Remarkably, Sapindales is only Martin Iddon's second album release in his own name, the first having been Pneuma (Another Timbre, 2014) some seven years before, although he has contributed compositions to other people's album, one notable example being Canadian-born clarinettist Heather Roche's Ptelea (Huddersfield Contemporary Records, 2015). Such a skeletal discography is particularly surprising given that Iddon has a long list of works stretching as far back as 2006, and an equally extensive list of performances of his compositions from 2011 onwards. In his defence, it is only fair to point out that Iddon is Professor of Music and Aesthetics at the University of Leeds and has written such academic books as New Music at Darmstadt (2015), John Cage and David Tudor (2015), John Cage and Peter Yates (2019) and John Cage's Concert for Piano and Orchestra (2020).
Where three of the five tracks on Pneuma featured voices, one of them having five voices plus glass harmonica, only one of the four tracks on Sapindales includes a voice - "Muses" (2017), a duo between Juliet Fraser's voice and Heather Roche's clarinet. In fact, all four of the Sapindales tracks spotlight Roche to the extent that the CD front cover gives her equal billing with Iddon. As well as "Muses", she is featured solo on "Ptelea" (2014) playing bass clarinet, and on "Tu as navré" (2010) in a trio playing bass and contrabass clarinets with her Apartment House bandmates Anton Lukoszevieze on cello and James Opstad on double bass. Finally, she is heard alone on clarinets for the album's 2020 title piece and longest track, on which she is occasionally accompanied by field recordings of birdsong made by Iddon in woodland near his home.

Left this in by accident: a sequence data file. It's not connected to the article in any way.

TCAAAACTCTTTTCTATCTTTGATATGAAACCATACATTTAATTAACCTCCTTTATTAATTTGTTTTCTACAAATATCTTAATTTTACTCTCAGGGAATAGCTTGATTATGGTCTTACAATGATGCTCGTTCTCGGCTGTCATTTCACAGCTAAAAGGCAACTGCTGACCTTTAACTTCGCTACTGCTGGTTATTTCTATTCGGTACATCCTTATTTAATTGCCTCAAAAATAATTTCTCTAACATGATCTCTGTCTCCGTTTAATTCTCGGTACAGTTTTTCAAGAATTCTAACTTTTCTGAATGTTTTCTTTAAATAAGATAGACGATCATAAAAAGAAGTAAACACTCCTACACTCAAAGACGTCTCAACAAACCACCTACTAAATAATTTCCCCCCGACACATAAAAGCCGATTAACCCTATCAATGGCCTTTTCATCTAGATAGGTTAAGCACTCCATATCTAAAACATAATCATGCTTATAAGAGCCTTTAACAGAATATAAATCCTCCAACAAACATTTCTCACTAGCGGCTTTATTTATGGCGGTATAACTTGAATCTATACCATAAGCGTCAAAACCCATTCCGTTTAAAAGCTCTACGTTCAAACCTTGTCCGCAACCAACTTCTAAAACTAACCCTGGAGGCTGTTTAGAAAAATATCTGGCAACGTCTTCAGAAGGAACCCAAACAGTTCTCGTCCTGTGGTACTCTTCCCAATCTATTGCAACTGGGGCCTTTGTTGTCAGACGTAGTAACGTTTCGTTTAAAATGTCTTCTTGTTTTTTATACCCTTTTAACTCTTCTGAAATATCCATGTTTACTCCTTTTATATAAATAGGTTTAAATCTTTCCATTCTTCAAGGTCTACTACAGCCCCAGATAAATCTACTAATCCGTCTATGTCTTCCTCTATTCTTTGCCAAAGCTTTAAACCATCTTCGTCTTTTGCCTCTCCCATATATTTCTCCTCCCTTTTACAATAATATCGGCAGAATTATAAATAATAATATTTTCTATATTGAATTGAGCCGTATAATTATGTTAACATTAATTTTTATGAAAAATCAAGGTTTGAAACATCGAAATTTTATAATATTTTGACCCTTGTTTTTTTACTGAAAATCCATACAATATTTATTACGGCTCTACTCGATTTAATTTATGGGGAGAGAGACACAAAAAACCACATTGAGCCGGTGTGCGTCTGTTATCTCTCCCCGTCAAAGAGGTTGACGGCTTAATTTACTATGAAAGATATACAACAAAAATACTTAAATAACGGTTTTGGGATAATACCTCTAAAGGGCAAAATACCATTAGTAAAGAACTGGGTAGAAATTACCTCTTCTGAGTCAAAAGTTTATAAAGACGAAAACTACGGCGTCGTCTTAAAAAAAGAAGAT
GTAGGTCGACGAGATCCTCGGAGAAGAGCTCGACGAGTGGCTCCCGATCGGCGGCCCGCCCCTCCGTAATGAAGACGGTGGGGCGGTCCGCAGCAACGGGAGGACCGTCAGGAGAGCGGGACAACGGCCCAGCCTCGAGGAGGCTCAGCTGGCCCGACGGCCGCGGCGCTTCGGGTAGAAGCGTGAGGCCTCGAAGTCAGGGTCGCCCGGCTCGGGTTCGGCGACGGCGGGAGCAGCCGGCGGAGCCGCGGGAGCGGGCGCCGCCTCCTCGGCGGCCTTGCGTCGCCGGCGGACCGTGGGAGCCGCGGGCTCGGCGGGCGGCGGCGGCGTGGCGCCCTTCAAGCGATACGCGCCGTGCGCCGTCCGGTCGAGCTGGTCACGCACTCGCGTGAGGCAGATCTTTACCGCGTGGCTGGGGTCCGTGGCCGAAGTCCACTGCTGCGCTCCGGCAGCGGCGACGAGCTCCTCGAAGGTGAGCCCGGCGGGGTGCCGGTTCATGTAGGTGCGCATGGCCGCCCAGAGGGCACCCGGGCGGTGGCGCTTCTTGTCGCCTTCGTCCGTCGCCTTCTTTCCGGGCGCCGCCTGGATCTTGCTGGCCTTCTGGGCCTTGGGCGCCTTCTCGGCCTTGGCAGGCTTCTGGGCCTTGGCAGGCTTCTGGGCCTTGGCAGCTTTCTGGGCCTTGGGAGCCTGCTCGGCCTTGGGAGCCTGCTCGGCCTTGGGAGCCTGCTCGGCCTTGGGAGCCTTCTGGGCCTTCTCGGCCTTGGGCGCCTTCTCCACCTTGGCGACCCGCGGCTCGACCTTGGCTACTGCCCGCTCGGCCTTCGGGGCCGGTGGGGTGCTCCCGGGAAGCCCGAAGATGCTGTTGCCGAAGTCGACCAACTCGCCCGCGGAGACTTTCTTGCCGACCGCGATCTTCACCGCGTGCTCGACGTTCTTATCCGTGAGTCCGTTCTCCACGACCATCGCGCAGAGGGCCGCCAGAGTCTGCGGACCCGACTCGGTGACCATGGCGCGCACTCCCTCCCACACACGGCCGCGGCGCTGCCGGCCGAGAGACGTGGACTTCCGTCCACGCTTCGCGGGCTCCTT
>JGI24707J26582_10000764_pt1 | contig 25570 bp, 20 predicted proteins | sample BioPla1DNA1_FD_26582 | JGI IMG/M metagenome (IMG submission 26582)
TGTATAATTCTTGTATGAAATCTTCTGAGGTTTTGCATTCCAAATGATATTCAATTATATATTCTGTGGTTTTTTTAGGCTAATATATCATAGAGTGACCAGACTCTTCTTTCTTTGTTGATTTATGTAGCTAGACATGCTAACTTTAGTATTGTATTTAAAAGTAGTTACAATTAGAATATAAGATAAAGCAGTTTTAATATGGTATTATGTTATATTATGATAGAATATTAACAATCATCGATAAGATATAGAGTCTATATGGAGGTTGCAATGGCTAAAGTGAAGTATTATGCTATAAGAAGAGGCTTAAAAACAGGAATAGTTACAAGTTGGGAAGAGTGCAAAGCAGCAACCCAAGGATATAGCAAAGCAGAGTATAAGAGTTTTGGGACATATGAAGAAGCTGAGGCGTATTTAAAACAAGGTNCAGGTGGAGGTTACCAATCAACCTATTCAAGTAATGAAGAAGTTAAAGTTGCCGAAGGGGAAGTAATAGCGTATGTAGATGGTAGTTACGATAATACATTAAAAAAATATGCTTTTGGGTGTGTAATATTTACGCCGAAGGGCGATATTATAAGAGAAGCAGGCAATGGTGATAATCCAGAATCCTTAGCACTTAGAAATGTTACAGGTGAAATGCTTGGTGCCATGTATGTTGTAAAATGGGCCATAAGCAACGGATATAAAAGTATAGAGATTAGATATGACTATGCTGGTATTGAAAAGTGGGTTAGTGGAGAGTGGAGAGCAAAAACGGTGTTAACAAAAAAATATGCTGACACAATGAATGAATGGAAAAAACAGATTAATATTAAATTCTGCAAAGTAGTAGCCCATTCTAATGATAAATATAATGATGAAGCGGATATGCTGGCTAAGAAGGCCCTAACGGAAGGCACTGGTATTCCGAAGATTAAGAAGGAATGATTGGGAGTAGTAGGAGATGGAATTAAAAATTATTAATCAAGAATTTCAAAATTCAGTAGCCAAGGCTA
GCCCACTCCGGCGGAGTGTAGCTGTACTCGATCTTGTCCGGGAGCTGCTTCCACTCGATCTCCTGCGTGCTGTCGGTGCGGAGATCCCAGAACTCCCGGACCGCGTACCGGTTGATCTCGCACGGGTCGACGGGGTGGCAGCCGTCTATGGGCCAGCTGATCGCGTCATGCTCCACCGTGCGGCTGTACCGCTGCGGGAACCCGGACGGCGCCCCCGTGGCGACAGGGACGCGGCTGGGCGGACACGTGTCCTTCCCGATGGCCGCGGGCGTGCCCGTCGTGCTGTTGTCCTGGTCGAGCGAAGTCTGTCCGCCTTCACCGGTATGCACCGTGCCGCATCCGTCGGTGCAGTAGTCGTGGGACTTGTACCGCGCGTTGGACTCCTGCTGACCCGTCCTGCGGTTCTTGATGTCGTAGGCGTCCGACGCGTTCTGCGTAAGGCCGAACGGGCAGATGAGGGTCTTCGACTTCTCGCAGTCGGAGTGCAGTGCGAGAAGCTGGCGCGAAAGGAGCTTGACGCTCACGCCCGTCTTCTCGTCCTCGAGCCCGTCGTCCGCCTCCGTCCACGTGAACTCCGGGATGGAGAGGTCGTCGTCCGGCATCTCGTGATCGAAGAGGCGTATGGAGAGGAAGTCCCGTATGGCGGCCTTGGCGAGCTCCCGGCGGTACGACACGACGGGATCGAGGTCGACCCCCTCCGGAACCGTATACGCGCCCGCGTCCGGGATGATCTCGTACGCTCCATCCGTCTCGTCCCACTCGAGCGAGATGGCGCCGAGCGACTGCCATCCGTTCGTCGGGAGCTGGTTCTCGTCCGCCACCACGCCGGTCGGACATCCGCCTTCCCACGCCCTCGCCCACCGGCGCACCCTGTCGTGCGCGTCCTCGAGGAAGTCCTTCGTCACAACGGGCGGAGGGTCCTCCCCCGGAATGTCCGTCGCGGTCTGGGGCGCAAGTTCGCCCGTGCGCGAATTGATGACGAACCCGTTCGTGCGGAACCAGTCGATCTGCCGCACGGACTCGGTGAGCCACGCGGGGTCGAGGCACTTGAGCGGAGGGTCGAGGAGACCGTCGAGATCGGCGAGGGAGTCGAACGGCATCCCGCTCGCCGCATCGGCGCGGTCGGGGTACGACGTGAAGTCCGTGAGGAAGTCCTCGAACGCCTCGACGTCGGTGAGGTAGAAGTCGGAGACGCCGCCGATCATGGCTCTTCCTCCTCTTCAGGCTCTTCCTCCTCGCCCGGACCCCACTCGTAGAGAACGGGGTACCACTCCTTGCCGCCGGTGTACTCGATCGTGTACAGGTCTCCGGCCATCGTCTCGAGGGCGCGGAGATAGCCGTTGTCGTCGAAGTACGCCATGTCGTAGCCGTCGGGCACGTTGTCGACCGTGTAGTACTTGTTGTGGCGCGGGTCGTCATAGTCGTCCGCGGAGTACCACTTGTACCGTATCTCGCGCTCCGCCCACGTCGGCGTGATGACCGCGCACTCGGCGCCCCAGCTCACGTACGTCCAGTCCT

Iddon wrote the two solo pieces for Roche. He has said of "Ptelea", "although it sounds like a normal(-ish) solo piece, the notation is actually a polyphonic one; the clarinettist has up to four different lines to play at the same time, all of which are given in the form of glissandi. That's quite impossible, but the clarinettist is asked to retain as much of this information as possible..." Listening to that track and others, it is to Roche's credit that one never hears any traces of such complexities, and the flow of music is uninterrupted so that all four tracks feel like they belong together. In fact, Iddon's compositions and Roche's performances of them sound as if they were made for one another. Based on this evidence, we must hope that this collaboration will be repeated in future albums by the pair.
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